Turkey says it will search Saudi consulate for missing journalist

Turkey says it will search Saudi consulate for missing journalist
© Getty Images

Turkish officials said Tuesday that they will search the Saudi consulate in Istanbul for Jamal Khashoggi, the Saudi journalist who went missing last week.

The Turkish Foreign Ministry said in a statement that Saudi authorities were open to the facility being searched and they were also "open to cooperation" for the search.

The statement did not specify if the search had already been carried out.


The Saudi ambassador to the U.S., Prince Khalid bin Salman, said Monday that Turkish authorities and the media had inspected the consulate, The Wall Street Journal reported.

Saudi Crown Prince Mohammed Bin Salman said in an interview with Bloomberg published last Friday that Turkish authorities were welcome to search the consulate.

Turkish officials on Monday requested "full cooperation" from Saudi leadership and to search the consulate.

Turkish police have said that Khashoggi, who penned pieces critical of the Saudi government, likely was killed while in the consulate last week.

Saudi officials have denied the claim and said they have nothing to do with Khashoggi's disappearance.

Khashoggi entered the consulate last Tuesday and did not emerge by the time it closed. He has not been seen since.

Last Friday, The Washington Post ran an editorial arguing that the disappearance of Khashoggi, a frequent contributor to the Post, was part of a larger effort to silence critics of the Saudi monarchy.

"His criticism, voiced over the past year, most surely rankles Mohammed bin Salman, who was elevated to crown prince last year and has carried out a wide-ranging campaign to silence dissent while trying to modernize the kingdom," the piece read read.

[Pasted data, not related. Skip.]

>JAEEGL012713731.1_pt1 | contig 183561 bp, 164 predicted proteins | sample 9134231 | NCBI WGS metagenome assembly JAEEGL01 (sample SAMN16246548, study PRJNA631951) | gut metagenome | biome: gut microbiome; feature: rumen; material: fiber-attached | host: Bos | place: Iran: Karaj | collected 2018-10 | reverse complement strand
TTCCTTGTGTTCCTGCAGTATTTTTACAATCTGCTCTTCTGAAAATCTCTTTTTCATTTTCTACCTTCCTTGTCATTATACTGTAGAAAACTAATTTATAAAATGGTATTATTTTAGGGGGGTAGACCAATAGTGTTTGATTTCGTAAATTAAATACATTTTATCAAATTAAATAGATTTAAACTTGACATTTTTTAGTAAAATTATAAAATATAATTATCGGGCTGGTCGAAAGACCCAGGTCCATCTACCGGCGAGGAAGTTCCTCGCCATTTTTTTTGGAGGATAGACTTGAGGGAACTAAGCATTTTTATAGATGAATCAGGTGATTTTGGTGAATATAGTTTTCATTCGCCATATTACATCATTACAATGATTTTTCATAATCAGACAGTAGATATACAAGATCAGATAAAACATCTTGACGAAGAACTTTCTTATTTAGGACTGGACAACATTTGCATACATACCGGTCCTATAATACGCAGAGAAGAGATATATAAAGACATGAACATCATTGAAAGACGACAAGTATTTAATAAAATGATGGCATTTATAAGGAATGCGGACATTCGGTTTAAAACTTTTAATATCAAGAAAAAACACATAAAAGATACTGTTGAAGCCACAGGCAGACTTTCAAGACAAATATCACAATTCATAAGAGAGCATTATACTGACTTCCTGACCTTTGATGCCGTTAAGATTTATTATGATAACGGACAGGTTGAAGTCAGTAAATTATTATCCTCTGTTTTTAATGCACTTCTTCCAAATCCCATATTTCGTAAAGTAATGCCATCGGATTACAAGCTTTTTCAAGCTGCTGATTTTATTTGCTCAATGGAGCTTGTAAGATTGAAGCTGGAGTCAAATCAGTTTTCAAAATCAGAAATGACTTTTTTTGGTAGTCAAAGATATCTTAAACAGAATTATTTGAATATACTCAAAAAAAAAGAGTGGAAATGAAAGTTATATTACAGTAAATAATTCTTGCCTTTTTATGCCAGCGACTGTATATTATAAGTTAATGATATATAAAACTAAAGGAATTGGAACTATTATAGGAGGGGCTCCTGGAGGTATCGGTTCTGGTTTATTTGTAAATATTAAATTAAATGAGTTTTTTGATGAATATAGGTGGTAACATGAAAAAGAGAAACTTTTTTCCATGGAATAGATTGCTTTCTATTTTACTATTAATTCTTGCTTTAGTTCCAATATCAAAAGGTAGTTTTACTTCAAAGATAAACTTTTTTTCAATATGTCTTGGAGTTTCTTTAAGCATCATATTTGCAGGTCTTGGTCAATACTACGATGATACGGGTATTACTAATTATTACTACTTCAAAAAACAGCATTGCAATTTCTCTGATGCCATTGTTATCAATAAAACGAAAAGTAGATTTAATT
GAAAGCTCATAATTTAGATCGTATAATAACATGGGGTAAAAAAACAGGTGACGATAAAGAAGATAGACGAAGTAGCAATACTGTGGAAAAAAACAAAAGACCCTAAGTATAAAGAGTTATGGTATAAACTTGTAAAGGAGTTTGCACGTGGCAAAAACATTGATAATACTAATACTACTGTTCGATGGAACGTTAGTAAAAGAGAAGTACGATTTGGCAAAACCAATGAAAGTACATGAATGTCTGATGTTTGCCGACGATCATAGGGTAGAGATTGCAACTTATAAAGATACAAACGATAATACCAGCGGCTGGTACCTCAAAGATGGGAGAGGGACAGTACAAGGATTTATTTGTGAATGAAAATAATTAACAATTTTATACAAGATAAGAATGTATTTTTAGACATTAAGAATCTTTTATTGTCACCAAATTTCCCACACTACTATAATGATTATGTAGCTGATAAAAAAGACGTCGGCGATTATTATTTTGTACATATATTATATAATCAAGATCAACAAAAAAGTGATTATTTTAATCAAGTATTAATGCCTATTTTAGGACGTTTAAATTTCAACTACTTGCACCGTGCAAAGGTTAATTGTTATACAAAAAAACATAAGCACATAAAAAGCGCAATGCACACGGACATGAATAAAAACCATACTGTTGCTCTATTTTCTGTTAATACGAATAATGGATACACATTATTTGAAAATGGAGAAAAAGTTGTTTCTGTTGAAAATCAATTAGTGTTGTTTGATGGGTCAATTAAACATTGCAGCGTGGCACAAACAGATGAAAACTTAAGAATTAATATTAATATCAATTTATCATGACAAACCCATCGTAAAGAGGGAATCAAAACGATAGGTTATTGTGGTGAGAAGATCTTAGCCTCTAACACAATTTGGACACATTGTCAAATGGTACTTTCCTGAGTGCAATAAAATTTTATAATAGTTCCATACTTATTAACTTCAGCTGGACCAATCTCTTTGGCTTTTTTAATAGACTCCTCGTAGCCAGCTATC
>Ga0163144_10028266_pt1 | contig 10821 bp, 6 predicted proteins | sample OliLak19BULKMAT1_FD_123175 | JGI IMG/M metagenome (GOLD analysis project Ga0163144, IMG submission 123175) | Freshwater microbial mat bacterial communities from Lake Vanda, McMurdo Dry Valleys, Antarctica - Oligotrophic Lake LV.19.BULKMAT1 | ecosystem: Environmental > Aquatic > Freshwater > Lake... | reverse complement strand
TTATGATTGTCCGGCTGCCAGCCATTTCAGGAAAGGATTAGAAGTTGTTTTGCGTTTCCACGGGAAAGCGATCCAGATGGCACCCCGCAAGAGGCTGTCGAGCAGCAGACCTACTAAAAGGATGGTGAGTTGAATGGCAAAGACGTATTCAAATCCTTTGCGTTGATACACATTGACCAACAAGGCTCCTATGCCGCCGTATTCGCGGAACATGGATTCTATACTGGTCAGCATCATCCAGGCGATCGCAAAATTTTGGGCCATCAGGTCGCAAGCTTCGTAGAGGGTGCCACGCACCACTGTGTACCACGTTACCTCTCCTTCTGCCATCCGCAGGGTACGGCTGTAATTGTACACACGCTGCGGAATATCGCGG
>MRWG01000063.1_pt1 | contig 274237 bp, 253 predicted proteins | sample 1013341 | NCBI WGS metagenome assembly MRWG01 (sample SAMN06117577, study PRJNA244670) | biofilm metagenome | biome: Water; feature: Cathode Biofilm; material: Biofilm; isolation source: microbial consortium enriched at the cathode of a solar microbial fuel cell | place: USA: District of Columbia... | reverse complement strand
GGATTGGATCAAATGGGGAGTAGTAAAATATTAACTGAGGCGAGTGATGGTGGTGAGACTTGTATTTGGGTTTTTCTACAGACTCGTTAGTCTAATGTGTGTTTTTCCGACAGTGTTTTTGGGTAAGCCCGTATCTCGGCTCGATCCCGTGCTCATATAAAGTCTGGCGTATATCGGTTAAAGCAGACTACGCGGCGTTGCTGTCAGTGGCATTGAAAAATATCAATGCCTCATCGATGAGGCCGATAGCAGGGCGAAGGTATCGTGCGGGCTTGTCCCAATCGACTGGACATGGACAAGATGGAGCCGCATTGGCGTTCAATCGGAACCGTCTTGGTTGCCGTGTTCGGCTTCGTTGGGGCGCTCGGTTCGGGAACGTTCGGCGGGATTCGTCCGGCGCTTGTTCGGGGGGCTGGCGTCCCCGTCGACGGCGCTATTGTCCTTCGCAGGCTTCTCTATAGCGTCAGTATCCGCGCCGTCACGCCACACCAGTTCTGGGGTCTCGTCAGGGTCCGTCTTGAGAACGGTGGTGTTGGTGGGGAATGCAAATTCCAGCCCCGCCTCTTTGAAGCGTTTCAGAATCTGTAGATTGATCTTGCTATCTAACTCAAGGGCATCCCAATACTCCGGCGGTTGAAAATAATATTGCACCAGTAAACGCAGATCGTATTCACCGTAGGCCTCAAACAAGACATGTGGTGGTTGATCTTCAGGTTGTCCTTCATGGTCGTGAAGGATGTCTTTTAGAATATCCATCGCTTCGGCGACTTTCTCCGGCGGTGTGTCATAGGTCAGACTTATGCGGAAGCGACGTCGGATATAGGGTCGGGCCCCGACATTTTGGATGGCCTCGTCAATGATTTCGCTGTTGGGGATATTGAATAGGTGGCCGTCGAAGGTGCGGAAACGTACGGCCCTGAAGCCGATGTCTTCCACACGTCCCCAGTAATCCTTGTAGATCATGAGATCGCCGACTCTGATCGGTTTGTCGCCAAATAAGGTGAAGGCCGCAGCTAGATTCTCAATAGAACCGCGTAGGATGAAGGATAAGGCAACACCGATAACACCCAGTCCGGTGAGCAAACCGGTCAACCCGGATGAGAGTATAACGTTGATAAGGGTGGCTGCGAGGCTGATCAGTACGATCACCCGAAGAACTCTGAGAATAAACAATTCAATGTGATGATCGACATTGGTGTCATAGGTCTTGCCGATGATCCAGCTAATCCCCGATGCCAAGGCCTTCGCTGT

"Among those in his prisons for political speech are clerics, bloggers, journalists and activists. He imprisoned women who agitated for the right to drive, a right that was granted even as they were punished." 

The crown prince had defended himself in his interview with Bloomberg last week.

“Here we are trying to get rid of extremism and terrorism without civil war, without stopping the country from growing,” he said. “So if there is a small price in that area, it’s better than paying a big debt to do that move.”

Several U.S. lawmakers, including GOP Sens. Lindsey GrahamLindsey Olin GrahamDemocrats should rise above and unify against Trump's tweets US-Saudi Arabia policy needs a dose of 'realpolitik' Media cried wolf: Calling every Republican a racist lost its bite MORE (S.C.), Bob CorkerRobert (Bob) Phillips CorkerTrump announces, endorses ambassador to Japan's Tennessee Senate bid Meet the key Senate player in GOP fight over Saudi Arabia Trump says he's 'very happy' some GOP senators have 'gone on to greener pastures' MORE (Tenn.) and Rand PaulRandal (Rand) Howard PaulUS-Saudi Arabia policy needs a dose of 'realpolitik' McConnell challenger faces tougher path after rocky launch Overnight Defense: Iran seizes British tanker in latest escalation | US, UK to discuss situation | Trump says 'no doubt' US downed Iranian drone after Tehran's denials | Pentagon's No. 2 policy official to leave | Lawmakers worry about Defense vacancies MORE (Ky.), have expressed concern about Khashoggi's disappearance.

Secretary of State Mike Pompeo on Monday called for Saudi Arabia to back a thorough investigation of Khashoggi's disappearance, as did the United Nations on Tuesday.